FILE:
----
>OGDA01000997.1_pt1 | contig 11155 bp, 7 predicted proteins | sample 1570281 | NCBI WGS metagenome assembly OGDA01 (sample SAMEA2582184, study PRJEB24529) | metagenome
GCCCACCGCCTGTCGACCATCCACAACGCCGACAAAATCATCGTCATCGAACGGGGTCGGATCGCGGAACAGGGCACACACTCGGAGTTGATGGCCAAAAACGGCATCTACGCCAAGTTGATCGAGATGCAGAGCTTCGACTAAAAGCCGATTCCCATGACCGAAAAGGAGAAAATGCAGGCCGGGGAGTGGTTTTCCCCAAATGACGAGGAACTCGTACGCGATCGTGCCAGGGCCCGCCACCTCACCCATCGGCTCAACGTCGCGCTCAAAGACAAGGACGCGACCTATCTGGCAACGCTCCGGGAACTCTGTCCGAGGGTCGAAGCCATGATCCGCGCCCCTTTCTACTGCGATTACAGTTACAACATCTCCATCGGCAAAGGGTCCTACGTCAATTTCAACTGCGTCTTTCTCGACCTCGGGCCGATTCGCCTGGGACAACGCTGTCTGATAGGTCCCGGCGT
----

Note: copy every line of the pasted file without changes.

>OGDA01000997.1_pt1 | contig 11155 bp, 7 predicted proteins | sample 1570281 | NCBI WGS metagenome assembly OGDA01 (sample SAMEA2582184, study PRJEB24529) | metagenome
GCCCACCGCCTGTCGACCATCCACAACGCCGACAAAATCATCGTCATCGAACGGGGTCGGATCGCGGAACAGGGCACACACTCGGAGTTGATGGCCAAAAACGGCATCTACGCCAAGTTGATCGAGATGCAGAGCTTCGACTAAAAGCCGATTCCCATGACCGAAAAGGAGAAAATGCAGGCCGGGGAGTGGTTTTCCCCAAATGACGAGGAACTCGTACGCGATCGTGCCAGGGCCCGCCACCTCACCCATCGGCTCAACGTCGCGCTCAAAGACAAGGACGCGACCTATCTGGCAACGCTCCGGGAACTCTGTCCGAGGGTCGAAGCCATGATCCGCGCCCCTTTCTACTGCGATTACAGTTACAACATCTCCATCGGCAAAGGGTCCTACGTCAATTTCAACTGCGTCTTTCTCGACCTCGGGCCGATTCGCCTGGGACAACGCTGTCTGATAGGTCCCGGCGT